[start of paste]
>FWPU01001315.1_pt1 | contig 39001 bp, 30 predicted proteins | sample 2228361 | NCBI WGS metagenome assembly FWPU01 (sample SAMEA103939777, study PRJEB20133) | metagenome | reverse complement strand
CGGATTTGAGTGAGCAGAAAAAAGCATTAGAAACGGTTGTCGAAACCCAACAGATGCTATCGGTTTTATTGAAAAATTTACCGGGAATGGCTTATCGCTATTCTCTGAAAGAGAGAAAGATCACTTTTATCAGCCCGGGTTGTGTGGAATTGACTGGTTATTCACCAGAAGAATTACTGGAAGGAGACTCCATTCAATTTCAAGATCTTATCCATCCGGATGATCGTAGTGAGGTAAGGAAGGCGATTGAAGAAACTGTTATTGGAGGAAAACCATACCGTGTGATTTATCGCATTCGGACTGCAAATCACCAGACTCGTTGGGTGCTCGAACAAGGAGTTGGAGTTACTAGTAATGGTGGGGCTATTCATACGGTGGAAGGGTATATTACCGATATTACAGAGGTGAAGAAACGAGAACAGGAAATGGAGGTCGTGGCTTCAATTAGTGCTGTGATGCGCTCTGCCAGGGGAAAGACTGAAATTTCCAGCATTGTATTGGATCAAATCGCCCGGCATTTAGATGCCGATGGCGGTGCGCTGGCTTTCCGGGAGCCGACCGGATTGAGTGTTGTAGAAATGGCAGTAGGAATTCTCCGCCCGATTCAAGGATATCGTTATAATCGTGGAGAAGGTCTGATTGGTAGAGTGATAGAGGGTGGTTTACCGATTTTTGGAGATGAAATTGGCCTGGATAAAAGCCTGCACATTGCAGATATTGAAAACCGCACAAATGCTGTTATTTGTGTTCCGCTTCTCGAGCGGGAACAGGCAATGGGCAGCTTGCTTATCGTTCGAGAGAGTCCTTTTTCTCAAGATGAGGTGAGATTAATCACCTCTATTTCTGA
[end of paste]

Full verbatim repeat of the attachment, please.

>FWPU01001315.1_pt1 | contig 39001 bp, 30 predicted proteins | sample 2228361 | NCBI WGS metagenome assembly FWPU01 (sample SAMEA103939777, study PRJEB20133) | metagenome | reverse complement strand
CGGATTTGAGTGAGCAGAAAAAAGCATTAGAAACGGTTGTCGAAACCCAACAGATGCTATCGGTTTTATTGAAAAATTTACCGGGAATGGCTTATCGCTATTCTCTGAAAGAGAGAAAGATCACTTTTATCAGCCCGGGTTGTGTGGAATTGACTGGTTATTCACCAGAAGAATTACTGGAAGGAGACTCCATTCAATTTCAAGATCTTATCCATCCGGATGATCGTAGTGAGGTAAGGAAGGCGATTGAAGAAACTGTTATTGGAGGAAAACCATACCGTGTGATTTATCGCATTCGGACTGCAAATCACCAGACTCGTTGGGTGCTCGAACAAGGAGTTGGAGTTACTAGTAATGGTGGGGCTATTCATACGGTGGAAGGGTATATTACCGATATTACAGAGGTGAAGAAACGAGAACAGGAAATGGAGGTCGTGGCTTCAATTAGTGCTGTGATGCGCTCTGCCAGGGGAAAGACTGAAATTTCCAGCATTGTATTGGATCAAATCGCCCGGCATTTAGATGCCGATGGCGGTGCGCTGGCTTTCCGGGAGCCGACCGGATTGAGTGTTGTAGAAATGGCAGTAGGAATTCTCCGCCCGATTCAAGGATATCGTTATAATCGTGGAGAAGGTCTGATTGGTAGAGTGATAGAGGGTGGTTTACCGATTTTTGGAGATGAAATTGGCCTGGATAAAAGCCTGCACATTGCAGATATTGAAAACCGCACAAATGCTGTTATTTGTGTTCCGCTTCTCGAGCGGGAACAGGCAATGGGCAGCTTGCTTATCGTTCGAGAGAGTCCTTTTTCTCAAGATGAGGTGAGATTAATCACCTCTATTTCTGA